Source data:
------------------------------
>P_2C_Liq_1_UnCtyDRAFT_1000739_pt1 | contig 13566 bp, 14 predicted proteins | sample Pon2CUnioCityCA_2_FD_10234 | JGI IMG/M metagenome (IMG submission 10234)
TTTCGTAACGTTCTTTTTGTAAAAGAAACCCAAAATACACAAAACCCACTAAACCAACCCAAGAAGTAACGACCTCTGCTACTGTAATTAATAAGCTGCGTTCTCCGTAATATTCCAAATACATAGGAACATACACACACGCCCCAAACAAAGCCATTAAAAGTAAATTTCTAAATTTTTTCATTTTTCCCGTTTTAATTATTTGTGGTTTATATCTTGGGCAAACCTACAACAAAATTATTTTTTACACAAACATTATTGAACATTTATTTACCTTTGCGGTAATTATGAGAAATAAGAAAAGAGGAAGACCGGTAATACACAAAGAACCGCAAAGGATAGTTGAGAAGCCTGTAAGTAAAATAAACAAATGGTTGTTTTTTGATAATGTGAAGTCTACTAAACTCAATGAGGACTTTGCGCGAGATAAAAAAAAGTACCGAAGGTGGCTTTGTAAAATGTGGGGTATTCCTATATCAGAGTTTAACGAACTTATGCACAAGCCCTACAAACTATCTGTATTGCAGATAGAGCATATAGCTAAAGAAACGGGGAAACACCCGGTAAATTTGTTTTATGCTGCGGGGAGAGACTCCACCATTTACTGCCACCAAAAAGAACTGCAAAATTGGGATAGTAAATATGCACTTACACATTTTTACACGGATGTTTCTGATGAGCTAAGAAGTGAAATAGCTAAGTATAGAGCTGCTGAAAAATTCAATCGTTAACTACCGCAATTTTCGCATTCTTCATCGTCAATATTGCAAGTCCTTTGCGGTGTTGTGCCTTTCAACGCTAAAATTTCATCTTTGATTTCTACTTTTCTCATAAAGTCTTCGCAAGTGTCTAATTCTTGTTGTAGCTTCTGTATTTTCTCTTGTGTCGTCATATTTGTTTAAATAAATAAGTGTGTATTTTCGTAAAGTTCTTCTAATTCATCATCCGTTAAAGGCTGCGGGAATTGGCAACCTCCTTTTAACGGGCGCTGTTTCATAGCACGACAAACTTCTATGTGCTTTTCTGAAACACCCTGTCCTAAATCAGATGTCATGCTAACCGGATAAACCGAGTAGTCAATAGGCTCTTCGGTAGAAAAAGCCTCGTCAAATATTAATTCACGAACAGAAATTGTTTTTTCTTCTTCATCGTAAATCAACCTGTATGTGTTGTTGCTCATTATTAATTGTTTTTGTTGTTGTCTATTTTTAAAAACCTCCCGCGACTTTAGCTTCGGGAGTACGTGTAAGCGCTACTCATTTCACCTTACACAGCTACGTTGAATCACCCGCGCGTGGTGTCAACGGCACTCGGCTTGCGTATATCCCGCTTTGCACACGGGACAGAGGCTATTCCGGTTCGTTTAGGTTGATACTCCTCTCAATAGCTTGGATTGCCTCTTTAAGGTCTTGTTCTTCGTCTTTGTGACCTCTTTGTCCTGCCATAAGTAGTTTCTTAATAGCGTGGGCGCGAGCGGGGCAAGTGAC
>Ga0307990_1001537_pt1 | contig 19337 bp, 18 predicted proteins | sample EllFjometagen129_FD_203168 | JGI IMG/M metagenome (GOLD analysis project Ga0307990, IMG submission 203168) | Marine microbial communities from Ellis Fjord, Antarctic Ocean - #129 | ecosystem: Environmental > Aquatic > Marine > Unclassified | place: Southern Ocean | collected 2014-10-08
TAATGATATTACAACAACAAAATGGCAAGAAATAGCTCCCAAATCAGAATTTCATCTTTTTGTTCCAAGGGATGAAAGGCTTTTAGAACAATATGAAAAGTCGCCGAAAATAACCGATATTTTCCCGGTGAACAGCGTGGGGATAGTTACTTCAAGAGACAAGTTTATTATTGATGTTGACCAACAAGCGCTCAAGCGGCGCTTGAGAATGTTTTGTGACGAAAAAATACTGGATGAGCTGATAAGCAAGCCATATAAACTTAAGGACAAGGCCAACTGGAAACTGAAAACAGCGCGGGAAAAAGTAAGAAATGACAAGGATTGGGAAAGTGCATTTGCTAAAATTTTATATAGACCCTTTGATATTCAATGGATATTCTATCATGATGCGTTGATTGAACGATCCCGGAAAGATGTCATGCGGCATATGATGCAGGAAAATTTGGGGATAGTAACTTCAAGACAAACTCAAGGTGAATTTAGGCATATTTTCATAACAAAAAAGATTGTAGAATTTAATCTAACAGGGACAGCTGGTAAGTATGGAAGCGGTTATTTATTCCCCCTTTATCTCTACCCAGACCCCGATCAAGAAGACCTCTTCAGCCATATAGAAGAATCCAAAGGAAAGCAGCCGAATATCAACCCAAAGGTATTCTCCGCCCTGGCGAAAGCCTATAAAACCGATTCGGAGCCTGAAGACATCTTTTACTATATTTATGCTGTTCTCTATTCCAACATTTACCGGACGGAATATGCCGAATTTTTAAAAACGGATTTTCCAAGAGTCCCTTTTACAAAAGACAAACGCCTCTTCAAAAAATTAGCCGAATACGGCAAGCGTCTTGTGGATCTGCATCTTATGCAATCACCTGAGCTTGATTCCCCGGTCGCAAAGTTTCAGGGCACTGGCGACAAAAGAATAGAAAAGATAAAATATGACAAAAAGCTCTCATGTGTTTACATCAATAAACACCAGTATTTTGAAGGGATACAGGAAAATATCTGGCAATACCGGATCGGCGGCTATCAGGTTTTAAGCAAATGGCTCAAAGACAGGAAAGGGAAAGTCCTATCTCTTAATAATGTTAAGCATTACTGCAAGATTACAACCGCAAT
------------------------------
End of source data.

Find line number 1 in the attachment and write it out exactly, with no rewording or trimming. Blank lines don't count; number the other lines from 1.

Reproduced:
>P_2C_Liq_1_UnCtyDRAFT_1000739_pt1 | contig 13566 bp, 14 predicted proteins | sample Pon2CUnioCityCA_2_FD_10234 | JGI IMG/M metagenome (IMG submission 10234)